Aulla is located in Lunigiana, a few kilometers from the border with Liguria, on a narrow tongue of land at the confluence of the river Magra the Aulella stream, a decisive place for the civil and religious life of the whole area before the year 1000. At that time, Aulla was already a small village and its importance was linked precisely to its central position along the Via Francigena, both as a pilgrimage road and as a commercial artery. The center of the village had an important role in defending the roads leading from Lucca and Liguria to the Cisa Pass.
Aulla's oldest monument is the Abbazia di San Caprasio (Abbey of San Caprasio), whose first construction dates back to the year 884. Inside the complex is the Museo del Pellegrino di San Caprasio (Museum of the Pilgrim of San Caprasio), which houses the findings of recent archaeological excavations that uncovered the saint's tomb in 2003. In the vault of the cloister stands the fascinating "Vangelo di pietra," (Gospel of stone) a display of medieval capitals found here.
A must-see for visitors to the town is the Fortezza della Brunella (Brunella Fortress), named after the hill on which it was built in the mid-16th century. The fort is a typical example of Renaissance-style military architecture, arranged for defense against firearms attacks. It is an almost square building with large polygonal struts that today - after a series of restorations - houses the Museo di Storia Naturale della Lunigiana (Museum of Natural History of Lunigiana), a playground, and one of Italy's very rare pet cemeteries.
Among the places to visit outside the historic town center are the small villages perched on the hills, such as Bibola (7th century), with the remains of the castle appearing from far away, and Caprigliola (12th century) with its elegant cylindrical tower.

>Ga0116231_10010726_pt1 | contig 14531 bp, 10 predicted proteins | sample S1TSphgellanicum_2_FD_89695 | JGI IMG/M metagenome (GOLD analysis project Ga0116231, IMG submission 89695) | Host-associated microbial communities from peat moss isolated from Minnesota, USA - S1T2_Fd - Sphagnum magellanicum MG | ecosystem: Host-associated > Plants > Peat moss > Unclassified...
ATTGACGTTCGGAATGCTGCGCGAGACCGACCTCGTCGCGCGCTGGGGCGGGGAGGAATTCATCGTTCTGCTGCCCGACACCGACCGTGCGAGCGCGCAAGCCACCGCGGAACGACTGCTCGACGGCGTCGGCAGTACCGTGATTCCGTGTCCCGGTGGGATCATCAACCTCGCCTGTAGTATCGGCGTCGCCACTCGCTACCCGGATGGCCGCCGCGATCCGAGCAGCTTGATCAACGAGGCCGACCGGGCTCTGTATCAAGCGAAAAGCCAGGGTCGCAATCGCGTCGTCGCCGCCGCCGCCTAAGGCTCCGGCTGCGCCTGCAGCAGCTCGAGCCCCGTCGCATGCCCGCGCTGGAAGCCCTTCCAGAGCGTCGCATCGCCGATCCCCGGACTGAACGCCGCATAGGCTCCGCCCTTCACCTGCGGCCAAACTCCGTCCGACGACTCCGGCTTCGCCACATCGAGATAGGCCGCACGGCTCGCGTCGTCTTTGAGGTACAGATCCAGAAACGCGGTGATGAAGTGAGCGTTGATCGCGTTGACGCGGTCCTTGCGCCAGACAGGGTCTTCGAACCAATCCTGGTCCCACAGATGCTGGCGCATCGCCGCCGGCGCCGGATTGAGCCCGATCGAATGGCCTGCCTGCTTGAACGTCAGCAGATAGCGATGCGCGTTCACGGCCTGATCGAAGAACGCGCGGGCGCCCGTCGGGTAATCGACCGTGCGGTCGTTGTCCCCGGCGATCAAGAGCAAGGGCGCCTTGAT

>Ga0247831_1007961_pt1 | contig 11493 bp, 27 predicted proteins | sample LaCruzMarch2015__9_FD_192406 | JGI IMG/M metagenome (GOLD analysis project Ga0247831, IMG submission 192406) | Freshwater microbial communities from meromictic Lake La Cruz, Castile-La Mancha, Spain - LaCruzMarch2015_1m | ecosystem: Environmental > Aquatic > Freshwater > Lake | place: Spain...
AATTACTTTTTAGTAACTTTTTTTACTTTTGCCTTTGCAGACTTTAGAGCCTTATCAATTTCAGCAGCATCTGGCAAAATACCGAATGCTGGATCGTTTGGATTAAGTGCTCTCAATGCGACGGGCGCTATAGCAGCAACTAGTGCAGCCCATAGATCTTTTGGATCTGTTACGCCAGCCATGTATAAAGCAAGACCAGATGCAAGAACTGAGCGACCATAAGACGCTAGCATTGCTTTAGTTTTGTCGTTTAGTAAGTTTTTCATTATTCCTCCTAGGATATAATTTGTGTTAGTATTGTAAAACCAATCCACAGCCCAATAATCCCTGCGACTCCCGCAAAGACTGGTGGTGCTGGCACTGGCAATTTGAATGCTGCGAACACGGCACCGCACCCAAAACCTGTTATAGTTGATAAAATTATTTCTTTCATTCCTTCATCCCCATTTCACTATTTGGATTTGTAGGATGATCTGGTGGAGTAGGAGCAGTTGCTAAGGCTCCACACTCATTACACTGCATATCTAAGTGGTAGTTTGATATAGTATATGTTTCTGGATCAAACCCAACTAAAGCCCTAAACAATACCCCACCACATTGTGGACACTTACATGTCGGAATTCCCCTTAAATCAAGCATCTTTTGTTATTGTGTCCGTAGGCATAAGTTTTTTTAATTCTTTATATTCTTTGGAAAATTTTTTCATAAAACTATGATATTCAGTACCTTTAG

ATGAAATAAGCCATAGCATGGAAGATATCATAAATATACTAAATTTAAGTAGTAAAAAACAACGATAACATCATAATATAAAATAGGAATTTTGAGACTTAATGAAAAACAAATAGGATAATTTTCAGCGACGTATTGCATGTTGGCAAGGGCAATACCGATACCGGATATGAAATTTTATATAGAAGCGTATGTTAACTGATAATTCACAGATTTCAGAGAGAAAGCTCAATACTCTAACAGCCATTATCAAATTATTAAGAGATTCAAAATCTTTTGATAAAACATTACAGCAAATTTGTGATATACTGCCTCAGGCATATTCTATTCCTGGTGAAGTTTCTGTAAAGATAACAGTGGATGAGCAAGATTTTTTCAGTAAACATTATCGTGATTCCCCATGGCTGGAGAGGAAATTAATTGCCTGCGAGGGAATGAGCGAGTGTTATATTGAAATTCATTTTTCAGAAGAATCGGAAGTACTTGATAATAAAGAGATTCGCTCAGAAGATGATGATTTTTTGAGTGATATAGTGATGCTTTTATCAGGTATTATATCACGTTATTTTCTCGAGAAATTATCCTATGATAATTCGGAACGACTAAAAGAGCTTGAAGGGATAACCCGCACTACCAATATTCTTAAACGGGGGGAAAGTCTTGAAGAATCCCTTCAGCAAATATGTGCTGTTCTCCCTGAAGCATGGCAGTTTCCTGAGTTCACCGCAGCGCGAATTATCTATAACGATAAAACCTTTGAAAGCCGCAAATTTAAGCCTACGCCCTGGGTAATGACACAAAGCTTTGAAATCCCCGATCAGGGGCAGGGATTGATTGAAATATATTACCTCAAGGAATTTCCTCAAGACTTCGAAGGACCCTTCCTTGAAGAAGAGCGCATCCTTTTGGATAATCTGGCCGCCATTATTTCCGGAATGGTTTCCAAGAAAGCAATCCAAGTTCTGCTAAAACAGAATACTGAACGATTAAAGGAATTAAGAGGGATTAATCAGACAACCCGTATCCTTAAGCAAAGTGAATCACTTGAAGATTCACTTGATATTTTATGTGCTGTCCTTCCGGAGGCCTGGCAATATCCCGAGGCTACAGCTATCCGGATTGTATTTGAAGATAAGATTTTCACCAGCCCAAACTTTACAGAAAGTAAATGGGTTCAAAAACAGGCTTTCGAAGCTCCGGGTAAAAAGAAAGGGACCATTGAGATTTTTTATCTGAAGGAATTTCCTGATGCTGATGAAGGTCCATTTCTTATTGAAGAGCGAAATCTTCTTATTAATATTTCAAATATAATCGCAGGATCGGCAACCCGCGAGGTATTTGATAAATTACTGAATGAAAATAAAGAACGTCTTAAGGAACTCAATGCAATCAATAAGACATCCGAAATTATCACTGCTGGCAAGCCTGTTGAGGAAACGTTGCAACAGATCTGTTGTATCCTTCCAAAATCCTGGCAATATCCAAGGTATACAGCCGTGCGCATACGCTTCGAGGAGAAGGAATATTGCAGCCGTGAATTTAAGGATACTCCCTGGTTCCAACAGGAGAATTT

Suggestive, in the hamlet of Pallerone, is the mechanical nativity scene - one of the oldest in Italy; nearby you can visit a small museum where you can admire pieces of ancient nativity scenes, including the engine that animated the 1937 sacred representation, and a photo gallery showing other ancient specimens.
Lunigiana is particularly suitable for those who love trekking and bike tours who, from Aulla, can follow the Via Francigena in the stretches Aulla - Pontremoli (Stage 23) and Aulla - Sarzana (Stage 24).
Typical dishes include the focaccette: flatbreads made of wheat and corn flour cooked in earthenware pots and eaten still warm along with cheese and cured meats, as well as many other local dishes including torta d'erbi (a savory pie with herbs), panigacci (a kind of round bread), testaroli (a kind of pasta), and sweet or savory dishes made with chestnut flour from Lunigiana PDO.
One of the best times to taste local specialties are the festivals held in small villages such as Vaccareccia where for three weekends in September you can taste typical flatbreads and other typical dishes.